Helpful Thinking During the Coronavirus (COVID-19) Outbreak

From the U.S. Dept. of Veterans Affairs: During the COVID-19 outbreak, you might have concerns about safety, feeling unable to cope, helplessness, guilt and anger. While it is understandable to feel this way, focusing on such negative feelings can make coping even more difficult. You may find it useful to become more aware of unhelpful thoughts and consider focusing on more helpful thoughts. Use the table at this link to identify thoughts you might be having now, and helpful thoughts you can try instead. Then, it's important to practice using more helpful thoughts as often as you can.

Advice During Coronavirus

As the coronavirus robs us of the life we cherish, a renowned therapist, Esther Perel has some advice. Anxiety, dread, depression — these are just some of the emotions that hit us as we shelter in place and as death tolls rise. The irony of the moment, is that in a time of unimaginable death we can be reminded how to live. Social distance doesn’t preclude our coming together. Ms. Perel counsels us to create moments of connection - whether by volunteering, picking up the phone or sharing a story that made you laugh. It is important, she says, to keep living - particularly in moments of grief.

Anxiety, Depression and COVID-19: Now's the Time to Feel Our Feelings - Here's 8 Ways How To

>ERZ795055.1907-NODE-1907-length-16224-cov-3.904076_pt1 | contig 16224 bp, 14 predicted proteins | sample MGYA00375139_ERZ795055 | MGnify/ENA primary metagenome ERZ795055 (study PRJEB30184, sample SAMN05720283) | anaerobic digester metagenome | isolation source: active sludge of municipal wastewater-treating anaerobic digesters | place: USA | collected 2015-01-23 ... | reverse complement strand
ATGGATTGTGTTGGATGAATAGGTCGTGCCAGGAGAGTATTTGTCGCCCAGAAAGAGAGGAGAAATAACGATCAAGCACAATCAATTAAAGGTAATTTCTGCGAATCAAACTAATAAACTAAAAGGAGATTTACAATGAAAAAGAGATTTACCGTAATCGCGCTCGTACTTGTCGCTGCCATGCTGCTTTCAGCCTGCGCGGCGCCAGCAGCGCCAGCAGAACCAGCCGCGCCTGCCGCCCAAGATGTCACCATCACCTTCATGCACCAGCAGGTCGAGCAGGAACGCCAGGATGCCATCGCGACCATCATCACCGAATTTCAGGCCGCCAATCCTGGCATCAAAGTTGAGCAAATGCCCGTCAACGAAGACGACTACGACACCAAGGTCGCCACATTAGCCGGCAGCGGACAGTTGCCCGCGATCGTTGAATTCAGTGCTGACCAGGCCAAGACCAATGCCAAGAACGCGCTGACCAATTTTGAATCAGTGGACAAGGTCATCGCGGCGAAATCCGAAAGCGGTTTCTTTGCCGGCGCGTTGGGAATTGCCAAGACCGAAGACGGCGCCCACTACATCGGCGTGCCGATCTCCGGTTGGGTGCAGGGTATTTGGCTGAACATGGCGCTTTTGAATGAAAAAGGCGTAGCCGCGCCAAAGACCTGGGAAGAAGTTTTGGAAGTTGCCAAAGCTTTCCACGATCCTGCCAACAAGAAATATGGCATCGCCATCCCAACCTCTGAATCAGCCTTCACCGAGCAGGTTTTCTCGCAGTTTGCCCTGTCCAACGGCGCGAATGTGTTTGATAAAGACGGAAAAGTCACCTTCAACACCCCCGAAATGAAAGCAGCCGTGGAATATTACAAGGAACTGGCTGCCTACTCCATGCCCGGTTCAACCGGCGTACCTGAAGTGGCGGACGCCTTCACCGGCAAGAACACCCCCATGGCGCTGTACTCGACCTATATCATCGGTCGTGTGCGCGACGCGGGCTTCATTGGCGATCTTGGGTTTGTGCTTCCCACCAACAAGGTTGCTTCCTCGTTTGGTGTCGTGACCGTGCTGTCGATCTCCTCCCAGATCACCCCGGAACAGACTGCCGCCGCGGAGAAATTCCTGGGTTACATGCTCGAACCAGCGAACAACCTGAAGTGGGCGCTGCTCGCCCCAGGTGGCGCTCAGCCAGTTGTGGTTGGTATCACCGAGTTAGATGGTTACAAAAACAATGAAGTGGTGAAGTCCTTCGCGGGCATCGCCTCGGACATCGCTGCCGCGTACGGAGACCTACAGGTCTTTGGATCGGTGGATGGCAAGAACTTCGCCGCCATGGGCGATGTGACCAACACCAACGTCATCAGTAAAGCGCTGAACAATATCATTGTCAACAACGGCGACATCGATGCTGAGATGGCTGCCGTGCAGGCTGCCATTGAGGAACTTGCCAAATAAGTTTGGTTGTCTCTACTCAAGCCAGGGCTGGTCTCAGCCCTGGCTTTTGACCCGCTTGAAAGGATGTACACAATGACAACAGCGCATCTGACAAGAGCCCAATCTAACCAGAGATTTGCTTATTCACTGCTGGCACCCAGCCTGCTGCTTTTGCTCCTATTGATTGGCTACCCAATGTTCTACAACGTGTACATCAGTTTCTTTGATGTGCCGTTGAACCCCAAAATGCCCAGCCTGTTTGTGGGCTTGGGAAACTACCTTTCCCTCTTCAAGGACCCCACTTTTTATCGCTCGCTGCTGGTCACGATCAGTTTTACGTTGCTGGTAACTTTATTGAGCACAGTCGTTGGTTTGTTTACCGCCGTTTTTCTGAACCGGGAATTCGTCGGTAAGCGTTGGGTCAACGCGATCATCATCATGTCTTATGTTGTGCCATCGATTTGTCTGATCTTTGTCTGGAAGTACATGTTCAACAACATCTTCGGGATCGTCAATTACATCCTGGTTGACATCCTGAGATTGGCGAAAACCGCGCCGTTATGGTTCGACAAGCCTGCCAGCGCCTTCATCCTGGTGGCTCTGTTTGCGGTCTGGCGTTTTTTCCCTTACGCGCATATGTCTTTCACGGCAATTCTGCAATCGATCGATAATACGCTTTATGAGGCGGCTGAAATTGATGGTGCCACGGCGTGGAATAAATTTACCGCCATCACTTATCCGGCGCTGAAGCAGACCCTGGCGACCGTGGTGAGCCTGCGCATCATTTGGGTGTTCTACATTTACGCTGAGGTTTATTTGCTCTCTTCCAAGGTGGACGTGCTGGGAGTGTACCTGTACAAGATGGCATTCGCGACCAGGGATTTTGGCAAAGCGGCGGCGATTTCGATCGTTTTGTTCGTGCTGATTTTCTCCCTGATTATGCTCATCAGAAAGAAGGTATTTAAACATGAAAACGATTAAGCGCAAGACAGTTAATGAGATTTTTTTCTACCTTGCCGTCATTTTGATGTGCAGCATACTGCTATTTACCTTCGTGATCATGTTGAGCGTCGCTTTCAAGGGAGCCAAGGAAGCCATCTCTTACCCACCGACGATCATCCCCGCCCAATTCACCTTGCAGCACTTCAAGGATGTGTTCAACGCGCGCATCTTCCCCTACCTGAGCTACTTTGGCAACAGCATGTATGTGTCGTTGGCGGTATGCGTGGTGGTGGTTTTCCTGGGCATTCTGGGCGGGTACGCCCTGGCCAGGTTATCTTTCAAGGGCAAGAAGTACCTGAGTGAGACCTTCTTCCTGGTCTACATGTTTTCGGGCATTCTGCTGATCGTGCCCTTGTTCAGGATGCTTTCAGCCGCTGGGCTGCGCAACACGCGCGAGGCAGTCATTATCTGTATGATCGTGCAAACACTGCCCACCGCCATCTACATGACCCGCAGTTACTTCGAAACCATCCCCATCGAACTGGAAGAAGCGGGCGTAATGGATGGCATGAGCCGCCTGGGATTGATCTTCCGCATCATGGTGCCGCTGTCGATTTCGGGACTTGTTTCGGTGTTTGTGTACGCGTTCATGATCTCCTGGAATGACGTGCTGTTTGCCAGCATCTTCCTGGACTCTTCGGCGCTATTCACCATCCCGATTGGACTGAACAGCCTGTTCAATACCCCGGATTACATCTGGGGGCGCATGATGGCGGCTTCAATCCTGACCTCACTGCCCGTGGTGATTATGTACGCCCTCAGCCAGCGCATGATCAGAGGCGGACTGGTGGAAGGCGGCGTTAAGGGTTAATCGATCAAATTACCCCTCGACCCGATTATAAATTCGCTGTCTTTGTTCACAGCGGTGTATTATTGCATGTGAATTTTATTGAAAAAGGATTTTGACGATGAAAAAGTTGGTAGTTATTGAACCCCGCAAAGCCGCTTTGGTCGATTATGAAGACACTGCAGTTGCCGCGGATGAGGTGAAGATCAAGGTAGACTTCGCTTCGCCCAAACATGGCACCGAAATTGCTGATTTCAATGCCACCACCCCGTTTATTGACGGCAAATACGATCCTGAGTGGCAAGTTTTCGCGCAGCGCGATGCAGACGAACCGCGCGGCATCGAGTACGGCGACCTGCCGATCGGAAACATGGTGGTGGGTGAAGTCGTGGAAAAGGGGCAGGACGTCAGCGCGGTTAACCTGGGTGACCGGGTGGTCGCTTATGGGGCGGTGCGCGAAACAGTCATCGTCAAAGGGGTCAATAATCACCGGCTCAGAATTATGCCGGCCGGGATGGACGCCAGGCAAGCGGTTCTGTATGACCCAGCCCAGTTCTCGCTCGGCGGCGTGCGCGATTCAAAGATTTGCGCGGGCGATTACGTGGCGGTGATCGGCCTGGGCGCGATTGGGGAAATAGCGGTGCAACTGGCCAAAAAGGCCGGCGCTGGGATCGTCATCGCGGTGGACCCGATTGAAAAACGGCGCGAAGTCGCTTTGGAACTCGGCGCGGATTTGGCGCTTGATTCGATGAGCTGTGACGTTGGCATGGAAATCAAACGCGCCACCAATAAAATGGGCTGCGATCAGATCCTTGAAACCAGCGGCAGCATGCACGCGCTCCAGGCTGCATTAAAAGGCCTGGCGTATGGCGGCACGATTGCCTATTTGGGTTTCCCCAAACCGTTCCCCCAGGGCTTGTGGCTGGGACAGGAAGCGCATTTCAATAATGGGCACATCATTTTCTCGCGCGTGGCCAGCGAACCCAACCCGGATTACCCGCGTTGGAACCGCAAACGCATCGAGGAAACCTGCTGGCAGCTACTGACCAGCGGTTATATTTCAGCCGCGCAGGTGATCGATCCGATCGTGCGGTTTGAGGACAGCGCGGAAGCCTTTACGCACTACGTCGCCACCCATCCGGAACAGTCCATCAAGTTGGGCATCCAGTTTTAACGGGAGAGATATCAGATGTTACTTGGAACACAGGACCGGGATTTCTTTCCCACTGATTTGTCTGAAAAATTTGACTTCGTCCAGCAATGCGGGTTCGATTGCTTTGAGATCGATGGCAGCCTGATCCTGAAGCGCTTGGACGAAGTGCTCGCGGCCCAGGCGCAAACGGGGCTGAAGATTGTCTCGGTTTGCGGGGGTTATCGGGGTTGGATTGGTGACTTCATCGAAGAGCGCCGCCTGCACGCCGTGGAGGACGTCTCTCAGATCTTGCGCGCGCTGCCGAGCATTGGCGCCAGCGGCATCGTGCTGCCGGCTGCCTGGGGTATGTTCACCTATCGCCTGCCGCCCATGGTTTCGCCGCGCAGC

We are in an anxious time. We are worried. Fearful. And ill at ease. Things are changing. Our schedules and routines. The ways we engage with others. And things are staying the same. The exact same. Day after day. Without going to work and having social calendars to adhere to, we’ve all found ourselves with more time in the day. More time to relax. To think. To stand still. And stillness is exactly what we need. Stillness in our communities. In our households. In ourselves. For being still is when we learn the most. When we connect the most. To others and to ourselves. It’s when we’re still that we feel our feelings. When our feelings surface the most. Perhaps why some of us stay so busy. For it’s easy to avoid your feelings when you don’t have a free moment. When you don’t take the time to do nothing. And now that is exactly what we must do. We are being called upon to stop what we are doing and to listen. Listen to what our bosses tell us. To what our community tells us. To what our doctors tell us. To what the government tells us. So why not use this time to listen to what we tell ourselves. The truths and the lies. The things that we’ve refused to see. Now is the time to address our mental health. To address our feelings. To admit them to ourselves. To acknowledge them. Sometimes all a feeling needs is to be acknowledged in order to be released. For those who don’t like to address their feelings, I realize it can be uncomfortable. Sometimes it feels easier to hide our feelings. Even to ourselves. Tricking ourselves into thinking we’re okay. When we’re not. I know what it’s like to keep your feelings hidden. I used to be a master at hiding mine. But I’ve learned that it did much more harm than good. And that identifying my feelings and talking about them is part of what helped me understand them. To acknowledge them and to let them go. Be sure to take this time to talk to yourself. Yes, I said talk to yourself. Through journaling. Or heck, out loud. Why not. I do it all the time. Notice how you feel with each thing that you do. Take time to reflect on the day. On the week. On each interaction you have and how it makes you feel. What a TV show or a book brings to the surface for you. A conversation with a loved one. A correspondence with a coworker. And why. Why certain things make you angry, anxious or sad. What makes you feel good and brings you joy. We don’t always have the time to address our feelings. But we’ve been given time. Possibly for the first time. It’s a gift. So it’s only wise to use this time to connect back to ourselves. To what’s happening within us. To our feelings. Here are some steps to take to helping you feel your feelings: